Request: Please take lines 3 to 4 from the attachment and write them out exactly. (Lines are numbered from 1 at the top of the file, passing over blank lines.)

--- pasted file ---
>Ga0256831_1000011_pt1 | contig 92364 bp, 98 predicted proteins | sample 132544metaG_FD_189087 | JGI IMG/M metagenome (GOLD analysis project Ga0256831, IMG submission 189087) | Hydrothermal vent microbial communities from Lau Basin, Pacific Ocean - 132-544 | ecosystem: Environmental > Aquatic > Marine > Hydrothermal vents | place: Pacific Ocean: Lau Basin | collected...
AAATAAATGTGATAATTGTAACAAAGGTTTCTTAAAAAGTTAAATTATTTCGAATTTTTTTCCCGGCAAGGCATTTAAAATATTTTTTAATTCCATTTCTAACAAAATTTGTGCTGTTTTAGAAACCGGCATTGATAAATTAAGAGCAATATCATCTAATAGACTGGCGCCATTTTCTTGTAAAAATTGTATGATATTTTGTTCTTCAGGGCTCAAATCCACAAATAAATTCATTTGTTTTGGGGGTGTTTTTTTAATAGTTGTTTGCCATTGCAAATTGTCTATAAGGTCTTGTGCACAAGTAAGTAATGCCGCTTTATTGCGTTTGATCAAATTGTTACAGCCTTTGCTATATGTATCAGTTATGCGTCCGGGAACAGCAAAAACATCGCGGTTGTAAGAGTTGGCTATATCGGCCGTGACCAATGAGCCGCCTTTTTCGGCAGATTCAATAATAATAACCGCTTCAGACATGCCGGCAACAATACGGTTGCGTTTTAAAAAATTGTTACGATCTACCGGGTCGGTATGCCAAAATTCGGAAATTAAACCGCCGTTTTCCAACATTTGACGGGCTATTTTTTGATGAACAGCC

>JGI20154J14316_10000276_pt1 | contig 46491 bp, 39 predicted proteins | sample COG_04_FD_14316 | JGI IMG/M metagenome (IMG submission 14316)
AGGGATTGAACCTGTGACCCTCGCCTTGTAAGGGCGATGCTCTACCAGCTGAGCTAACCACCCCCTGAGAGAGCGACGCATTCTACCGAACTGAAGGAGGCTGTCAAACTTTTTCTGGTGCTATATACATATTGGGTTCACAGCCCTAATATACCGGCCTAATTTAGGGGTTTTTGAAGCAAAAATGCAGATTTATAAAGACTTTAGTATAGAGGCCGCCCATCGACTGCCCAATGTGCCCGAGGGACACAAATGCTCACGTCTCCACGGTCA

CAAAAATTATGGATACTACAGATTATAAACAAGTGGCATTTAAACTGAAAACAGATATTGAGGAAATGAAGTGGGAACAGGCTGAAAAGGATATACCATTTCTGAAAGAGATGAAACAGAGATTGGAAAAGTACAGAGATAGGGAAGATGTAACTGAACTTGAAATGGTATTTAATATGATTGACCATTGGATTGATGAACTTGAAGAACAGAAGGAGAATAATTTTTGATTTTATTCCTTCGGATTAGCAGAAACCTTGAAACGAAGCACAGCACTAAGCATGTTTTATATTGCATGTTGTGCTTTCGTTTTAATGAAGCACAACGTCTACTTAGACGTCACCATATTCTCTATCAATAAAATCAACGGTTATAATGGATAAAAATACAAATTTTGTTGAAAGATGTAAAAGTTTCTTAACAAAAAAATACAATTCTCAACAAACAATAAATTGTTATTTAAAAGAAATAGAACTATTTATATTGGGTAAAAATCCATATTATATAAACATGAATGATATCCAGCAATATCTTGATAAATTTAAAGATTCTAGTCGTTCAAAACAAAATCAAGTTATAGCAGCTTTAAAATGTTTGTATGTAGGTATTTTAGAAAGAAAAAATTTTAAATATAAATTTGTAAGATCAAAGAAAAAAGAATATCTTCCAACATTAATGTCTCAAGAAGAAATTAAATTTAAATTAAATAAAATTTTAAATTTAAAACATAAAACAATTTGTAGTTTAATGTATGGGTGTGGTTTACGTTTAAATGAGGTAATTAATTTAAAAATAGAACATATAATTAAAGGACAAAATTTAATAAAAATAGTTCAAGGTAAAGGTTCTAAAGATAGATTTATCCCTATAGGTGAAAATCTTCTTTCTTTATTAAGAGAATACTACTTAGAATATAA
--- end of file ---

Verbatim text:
>JGI20154J14316_10000276_pt1 | contig 46491 bp, 39 predicted proteins | sample COG_04_FD_14316 | JGI IMG/M metagenome (IMG submission 14316)
AGGGATTGAACCTGTGACCCTCGCCTTGTAAGGGCGATGCTCTACCAGCTGAGCTAACCACCCCCTGAGAGAGCGACGCATTCTACCGAACTGAAGGAGGCTGTCAAACTTTTTCTGGTGCTATATACATATTGGGTTCACAGCCCTAATATACCGGCCTAATTTAGGGGTTTTTGAAGCAAAAATGCAGATTTATAAAGACTTTAGTATAGAGGCCGCCCATCGACTGCCCAATGTGCCCGAGGGACACAAATGCTCACGTCTCCACGGTCA